LONDON – Skeptics about humanitarian intervention in Syria hit you with what they regard as a killer question: “Where do you stop?”
If the “international community,” such as it is, tries to halt the massacres in Syria, why doesn’t it intervene in North Korea or Somalia? If the political partialities of your inquisitor lean to the pseudo-left, the whataboutery does not stop there. Guantanamo, drones, the West Bank or whatever else is troubling them that day mean that nothing can be done for the Syrians until the lands of the West have been cleansed of their sins.
The only proper response to “where do you stop?” is “when do you start?”
The Universal Declaration of Human Rights is meant to protect against “barbarous acts which have outraged the conscience of mankind.” The conscience of mankind, however, has become remarkably forgiving of late.
What can outrage it? Not the 80,000 dead, according to the United Nations (a minimum of 94,000, says the Syrian Observatory for Human Rights). Not the 1.5 million the war has driven into exile in poverty-stricken camps, where families sell their daughters to dirty old men to pay for food. Not the U.N., which last week talked of soldiers forcing children to watch the torture and murder of their parents and concluded that, while all sides were guilty of war crimes, rebel actions did not “reach the intensity and scale” of the massacres committed by government forces.
Few qualms have afflicted the conscience of dictatorial regimes. Russia, Iran, Hezbollah, Saudi Arabia and Qatar have practised illiberal intervention. But as for the conscience of the West, when it considers Syria at all, it finds liberal intervention unconscionable — nearly everywhere, that is, except in British Foreign Secretary William Hague’s Foreign Office. It is only from Hague’s Foreign Office and the Quai d’Orsay that you find a glimmer of an understanding of the moral and diplomatic questions the Syrian catastrophe raises.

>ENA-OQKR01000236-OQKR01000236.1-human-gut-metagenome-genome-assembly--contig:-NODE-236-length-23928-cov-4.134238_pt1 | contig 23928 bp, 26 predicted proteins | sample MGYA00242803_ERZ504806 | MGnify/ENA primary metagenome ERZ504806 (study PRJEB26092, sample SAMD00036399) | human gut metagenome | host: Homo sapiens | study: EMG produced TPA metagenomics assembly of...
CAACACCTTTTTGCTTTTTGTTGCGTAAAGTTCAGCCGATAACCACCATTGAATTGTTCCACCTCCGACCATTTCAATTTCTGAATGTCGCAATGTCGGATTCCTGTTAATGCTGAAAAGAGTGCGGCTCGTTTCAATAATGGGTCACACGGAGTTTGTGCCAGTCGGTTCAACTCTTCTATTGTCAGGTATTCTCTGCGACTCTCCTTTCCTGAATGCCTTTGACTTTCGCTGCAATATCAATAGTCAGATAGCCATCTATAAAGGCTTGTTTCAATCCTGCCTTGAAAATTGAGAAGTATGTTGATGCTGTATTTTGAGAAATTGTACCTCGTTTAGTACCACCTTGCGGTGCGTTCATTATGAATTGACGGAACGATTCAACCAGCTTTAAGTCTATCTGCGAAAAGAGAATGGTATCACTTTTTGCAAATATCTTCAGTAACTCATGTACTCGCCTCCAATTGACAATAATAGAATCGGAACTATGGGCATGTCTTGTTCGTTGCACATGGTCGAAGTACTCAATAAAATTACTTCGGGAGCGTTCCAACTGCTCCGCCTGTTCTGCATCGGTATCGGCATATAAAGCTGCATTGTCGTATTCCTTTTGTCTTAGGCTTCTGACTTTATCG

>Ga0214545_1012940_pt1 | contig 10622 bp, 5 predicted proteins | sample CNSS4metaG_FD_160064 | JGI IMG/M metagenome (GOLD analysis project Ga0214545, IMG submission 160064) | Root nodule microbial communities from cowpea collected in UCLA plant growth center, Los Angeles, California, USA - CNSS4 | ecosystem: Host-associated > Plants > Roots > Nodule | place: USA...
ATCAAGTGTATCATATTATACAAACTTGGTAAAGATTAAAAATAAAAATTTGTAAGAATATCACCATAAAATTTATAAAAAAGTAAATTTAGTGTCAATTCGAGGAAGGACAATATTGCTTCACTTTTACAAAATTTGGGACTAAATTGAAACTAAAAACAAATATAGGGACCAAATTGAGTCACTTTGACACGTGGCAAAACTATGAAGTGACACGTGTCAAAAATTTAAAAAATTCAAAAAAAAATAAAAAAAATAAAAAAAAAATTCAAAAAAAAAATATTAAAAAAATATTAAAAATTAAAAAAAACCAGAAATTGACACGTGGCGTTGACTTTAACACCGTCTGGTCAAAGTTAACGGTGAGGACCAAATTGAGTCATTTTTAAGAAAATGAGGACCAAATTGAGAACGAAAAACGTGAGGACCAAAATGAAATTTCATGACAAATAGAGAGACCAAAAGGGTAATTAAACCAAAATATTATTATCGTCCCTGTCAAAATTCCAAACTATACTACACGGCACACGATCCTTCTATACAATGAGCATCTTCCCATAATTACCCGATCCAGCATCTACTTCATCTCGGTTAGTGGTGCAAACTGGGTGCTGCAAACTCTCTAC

We should never forget that the Syrian revolution began with peaceful demonstrators asking for democracy and a decent life. It was closer to the velvet revolutions of eastern Europe than the civil war in Libya. Syrian President Bashar Assad’s forces responded by mowing down, raping and castrating the protesters. Syrian intellectuals warned me and many others that, if the North Atlantic Treaty Organization did nothing, the war would spread to Iraq, Lebanon, Israel and maybe Jordan and southern Turkey, and they were right. Radical Islamists would fill the void, they continued, and again the only comfort they have today is that they were right about that too.
Hague is impressive because you do not need to tell him what he already knows. He accepts that the world failed Syria and gave Assad the time and space to brutalize the population. He at least is not surprised by reports of massacres. They are chronicles of deaths foretold.
Although you will never get British or French foreign ministers to say so in public, they also know that there has been a calamitous failure of American leadership. Russia, Iran and Assad have taken every opportunity available. The Nixonian President Barack Obama, as indifferent to abuses of human rights abroad as he is to abuses of civil liberties at home, has shrugged and looked the other way.